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The three most significant sites in Hebrew/Jewish tradition I would choose for visiting are the Western Wall, the Mount of Olives, and the Old City of Jerusalem.
The Western Wall
The Western Wall, situated in the Old City of Jerusalem, is a remnant of the wall that once marked the boundaries of the Jewish Temple’s courtyard, and is regarded as one of the holiest places among the Jews. The Western Wall holds much information pertaining to the history of the Jews as it dates back to the end of the Second Temple period, its first phase having being built around 19 BCE by Herod the Great. The rest of the wall was built from the 7th century onwards.
The wall is also important in understanding the conflict between Jews and Muslims since the latter claimed that it was being used to support the Jewish claim of ownership of the Temple Mount of Jerusalem. Indeed, there have been numerous violent confrontations between the two groups at the foot of the wall time and again. The Western Wall is definitely a place to visit in the study of the Jewish/Hebrew history.
The Old City of Jerusalem
The Old City of Jerusalem, known simply as the Old City, is a 0.35 sq. mile area surrounded by a wall, situated within the modern Jerusalem. Up to the 1860s, this area made up the whole city of Jerusalem.
What makes the Old City an interesting place to visit is its being home to a number of several sites of significant religious importance to the Jewish history,these include the Temple Mount (used by Jews), the Western Wall (used by Christians), the Church of the Holy Sepulchre (used by Christians) and the Dome of the Rock and the al-Aqsa Mosques (used by Muslims),the Old City therefore brings together both Christians, Muslims and the Jews.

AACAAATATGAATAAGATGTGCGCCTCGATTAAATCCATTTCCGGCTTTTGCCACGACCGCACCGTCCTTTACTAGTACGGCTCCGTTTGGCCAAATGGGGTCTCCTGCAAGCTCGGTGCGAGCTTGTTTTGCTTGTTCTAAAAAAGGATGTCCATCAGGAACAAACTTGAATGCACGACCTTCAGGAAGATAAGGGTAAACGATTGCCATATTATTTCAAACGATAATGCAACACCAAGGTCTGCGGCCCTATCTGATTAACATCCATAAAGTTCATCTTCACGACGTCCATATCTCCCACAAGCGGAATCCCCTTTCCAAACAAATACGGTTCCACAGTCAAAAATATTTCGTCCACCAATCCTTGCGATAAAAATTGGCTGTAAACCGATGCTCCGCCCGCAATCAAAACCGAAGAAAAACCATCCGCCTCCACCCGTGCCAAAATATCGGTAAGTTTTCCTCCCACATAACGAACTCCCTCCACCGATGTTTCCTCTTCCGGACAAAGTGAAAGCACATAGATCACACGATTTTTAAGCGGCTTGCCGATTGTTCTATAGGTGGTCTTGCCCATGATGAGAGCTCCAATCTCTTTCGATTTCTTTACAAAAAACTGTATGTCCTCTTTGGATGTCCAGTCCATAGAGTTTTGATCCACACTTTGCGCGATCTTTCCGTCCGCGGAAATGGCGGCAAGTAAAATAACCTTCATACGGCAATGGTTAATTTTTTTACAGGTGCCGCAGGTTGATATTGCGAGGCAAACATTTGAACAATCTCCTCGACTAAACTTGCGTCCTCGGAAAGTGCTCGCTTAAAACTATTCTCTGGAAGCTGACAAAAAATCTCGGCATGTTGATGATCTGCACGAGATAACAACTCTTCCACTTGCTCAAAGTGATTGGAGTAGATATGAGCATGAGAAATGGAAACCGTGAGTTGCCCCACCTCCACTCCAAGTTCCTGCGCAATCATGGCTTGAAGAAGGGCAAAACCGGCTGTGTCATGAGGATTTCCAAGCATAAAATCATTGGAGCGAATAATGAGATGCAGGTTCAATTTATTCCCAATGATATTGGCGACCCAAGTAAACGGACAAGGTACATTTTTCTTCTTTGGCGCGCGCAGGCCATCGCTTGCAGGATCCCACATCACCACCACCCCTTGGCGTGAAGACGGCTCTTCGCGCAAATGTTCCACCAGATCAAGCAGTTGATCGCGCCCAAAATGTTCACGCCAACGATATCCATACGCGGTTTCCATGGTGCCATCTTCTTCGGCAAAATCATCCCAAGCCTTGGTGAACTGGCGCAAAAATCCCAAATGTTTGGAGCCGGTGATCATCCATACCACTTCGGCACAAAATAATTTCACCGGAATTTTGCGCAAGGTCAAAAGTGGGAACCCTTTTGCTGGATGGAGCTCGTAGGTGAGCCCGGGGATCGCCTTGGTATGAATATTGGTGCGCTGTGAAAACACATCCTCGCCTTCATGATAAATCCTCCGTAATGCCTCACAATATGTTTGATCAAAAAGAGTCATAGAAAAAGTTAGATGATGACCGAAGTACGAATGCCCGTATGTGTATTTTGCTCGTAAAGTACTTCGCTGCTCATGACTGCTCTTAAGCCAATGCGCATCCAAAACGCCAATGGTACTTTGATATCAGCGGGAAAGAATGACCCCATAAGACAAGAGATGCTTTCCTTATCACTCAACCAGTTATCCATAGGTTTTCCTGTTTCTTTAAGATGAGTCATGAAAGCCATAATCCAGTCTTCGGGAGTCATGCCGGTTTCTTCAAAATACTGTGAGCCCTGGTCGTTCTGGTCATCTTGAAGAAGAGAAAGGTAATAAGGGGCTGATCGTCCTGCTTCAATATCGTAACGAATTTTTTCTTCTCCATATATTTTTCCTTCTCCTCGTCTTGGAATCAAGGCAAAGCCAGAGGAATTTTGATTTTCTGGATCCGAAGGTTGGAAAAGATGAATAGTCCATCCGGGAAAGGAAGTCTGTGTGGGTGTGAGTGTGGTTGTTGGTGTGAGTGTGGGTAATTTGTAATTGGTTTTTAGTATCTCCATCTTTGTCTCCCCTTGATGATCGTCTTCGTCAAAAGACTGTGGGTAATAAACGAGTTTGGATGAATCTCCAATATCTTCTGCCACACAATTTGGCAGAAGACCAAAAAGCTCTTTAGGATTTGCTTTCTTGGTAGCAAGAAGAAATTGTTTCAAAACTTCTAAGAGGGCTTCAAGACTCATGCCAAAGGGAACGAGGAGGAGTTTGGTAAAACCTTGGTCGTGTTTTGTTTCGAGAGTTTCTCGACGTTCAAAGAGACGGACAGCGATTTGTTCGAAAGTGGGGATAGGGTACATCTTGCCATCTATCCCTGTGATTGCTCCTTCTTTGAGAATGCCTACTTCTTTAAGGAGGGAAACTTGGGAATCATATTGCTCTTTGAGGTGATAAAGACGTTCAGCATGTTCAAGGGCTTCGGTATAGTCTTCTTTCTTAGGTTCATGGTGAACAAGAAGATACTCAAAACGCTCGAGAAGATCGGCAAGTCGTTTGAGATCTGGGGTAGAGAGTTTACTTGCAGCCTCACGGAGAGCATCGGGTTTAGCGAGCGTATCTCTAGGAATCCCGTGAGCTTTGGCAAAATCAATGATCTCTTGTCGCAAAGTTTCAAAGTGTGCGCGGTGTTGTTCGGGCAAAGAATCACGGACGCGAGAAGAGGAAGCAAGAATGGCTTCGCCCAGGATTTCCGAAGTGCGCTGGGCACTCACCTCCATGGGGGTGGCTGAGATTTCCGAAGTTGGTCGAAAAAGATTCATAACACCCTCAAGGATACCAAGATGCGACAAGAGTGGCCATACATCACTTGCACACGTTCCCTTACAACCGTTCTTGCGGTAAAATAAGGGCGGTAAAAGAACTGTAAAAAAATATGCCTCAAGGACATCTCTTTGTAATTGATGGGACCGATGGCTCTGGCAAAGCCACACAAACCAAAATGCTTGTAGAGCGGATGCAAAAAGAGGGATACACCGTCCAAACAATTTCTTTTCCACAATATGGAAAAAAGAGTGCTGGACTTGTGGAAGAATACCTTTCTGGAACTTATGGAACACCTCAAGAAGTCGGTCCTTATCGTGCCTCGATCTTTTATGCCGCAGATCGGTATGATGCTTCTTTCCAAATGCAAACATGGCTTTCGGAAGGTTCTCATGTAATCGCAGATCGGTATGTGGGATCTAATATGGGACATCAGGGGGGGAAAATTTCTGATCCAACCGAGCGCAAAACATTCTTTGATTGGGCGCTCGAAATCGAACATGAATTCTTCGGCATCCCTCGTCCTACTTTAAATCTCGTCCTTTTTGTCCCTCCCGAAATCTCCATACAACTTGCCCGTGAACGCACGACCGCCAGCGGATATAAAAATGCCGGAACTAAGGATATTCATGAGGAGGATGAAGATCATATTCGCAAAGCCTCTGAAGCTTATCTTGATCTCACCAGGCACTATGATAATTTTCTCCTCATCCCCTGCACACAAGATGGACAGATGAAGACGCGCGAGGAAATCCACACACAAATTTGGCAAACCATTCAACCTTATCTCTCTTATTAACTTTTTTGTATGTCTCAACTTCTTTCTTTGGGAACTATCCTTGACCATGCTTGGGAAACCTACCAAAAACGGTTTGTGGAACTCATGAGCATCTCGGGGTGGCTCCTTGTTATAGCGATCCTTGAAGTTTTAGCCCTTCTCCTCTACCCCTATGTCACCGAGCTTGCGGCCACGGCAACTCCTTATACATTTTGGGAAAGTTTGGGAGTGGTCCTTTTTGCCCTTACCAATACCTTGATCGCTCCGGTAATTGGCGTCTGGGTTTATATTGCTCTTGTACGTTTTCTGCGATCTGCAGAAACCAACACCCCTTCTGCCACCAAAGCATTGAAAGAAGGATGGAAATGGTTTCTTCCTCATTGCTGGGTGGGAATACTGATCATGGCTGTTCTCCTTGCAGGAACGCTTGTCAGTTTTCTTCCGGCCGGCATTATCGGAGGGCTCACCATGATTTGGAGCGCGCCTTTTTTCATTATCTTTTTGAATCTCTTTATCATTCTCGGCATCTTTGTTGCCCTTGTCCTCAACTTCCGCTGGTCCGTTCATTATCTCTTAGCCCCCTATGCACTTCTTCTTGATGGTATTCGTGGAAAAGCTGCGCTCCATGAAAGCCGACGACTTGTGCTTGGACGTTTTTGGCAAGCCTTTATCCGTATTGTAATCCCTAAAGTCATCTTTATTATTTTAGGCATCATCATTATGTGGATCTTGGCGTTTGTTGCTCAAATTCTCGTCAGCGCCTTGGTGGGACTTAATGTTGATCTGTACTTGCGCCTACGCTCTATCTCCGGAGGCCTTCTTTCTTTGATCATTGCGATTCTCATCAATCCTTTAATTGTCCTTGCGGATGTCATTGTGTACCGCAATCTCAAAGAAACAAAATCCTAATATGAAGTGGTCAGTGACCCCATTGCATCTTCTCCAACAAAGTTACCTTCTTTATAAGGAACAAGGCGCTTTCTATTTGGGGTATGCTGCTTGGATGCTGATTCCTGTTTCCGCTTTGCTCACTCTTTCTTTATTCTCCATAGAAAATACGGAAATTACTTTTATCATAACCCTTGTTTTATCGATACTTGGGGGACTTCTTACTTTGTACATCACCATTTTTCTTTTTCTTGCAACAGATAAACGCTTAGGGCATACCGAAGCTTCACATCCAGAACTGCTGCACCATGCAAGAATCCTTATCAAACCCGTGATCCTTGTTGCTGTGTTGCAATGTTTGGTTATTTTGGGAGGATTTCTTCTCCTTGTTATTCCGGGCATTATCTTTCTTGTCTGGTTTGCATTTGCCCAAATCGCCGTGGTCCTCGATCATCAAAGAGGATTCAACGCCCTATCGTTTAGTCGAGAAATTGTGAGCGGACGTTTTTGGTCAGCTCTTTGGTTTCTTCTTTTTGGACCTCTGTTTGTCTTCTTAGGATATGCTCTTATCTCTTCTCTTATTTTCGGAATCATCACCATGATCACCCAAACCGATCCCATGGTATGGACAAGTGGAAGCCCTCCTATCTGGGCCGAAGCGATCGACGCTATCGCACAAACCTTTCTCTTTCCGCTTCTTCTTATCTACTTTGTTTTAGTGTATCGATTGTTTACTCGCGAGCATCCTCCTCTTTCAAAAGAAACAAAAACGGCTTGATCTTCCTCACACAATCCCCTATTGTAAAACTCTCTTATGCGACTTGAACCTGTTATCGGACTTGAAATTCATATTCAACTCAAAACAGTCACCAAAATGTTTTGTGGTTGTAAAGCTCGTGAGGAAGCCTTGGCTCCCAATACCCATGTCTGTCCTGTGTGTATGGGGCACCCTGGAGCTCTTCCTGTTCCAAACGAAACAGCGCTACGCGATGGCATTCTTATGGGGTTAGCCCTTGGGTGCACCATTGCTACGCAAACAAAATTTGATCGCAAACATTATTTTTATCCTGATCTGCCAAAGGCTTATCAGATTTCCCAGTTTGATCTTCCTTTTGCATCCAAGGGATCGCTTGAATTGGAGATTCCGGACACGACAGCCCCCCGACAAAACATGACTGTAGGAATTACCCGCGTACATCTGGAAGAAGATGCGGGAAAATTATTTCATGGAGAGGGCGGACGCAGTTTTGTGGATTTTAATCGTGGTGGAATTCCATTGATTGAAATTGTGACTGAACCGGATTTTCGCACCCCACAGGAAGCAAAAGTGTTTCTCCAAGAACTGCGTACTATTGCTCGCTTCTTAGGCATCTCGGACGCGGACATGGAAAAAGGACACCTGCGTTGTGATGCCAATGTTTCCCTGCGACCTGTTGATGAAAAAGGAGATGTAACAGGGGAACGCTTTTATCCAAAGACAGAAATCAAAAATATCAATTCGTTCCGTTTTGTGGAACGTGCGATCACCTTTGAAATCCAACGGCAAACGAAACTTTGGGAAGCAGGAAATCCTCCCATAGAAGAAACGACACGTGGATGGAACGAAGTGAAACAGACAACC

This diversity of religion at the city makes it both a memorable and educational place to visit.The city was inducted into the UNESCO World Heritage Site List in 1981 and receives a large number of visitors annually.
Its further significance to the history of the Jews is seen in its mentioning in the Bible, which describes it as heavily strengthened with a strong city wall. The wall has exchanged hands since the 7th Century between Muslims, Christians, and Jews, but is currently under control of the Jews, and is a must-visit for anyone intending to study the history of the Jews.
The Mount of Olives
Also known as the Mount Olivet, the Mount of Olives is a mountain crop in East Jerusalem comprising of three crests, the highest of which is the at-Tur, rising 2,683 feet. The name is derived from the olive trees that previously covered it. The site is very important to the history of the Jews as it has been used as a Jewish cemetery for more than three millennia and currently holds nearly 150,000 graves.
Some of the most important persons in the Jewish history have been buried at the Mount of Olives, including Biblical kings and Prophets.Consequently, it contains tombs associated with the Prophets Haggai, Zechariah, and Malachi. Prominent rabbis such as Chaim ibn Attar and others from the 15th century onwards were also buried at the site (Har-el, pp. 122).
Apart from being a historical burial place, the site also served as a place for marking the start of a new month, among other religious gatherings and activities. Although the site was massively destroyed when it was occupied by Jordan from 1948 to 1967, it was later restored when Israel regained its control, and still holds a lot information regarding the Jewish history.
Har-el, Menashe.This is Jerusalem. Jerusalem: Canaan, 1977.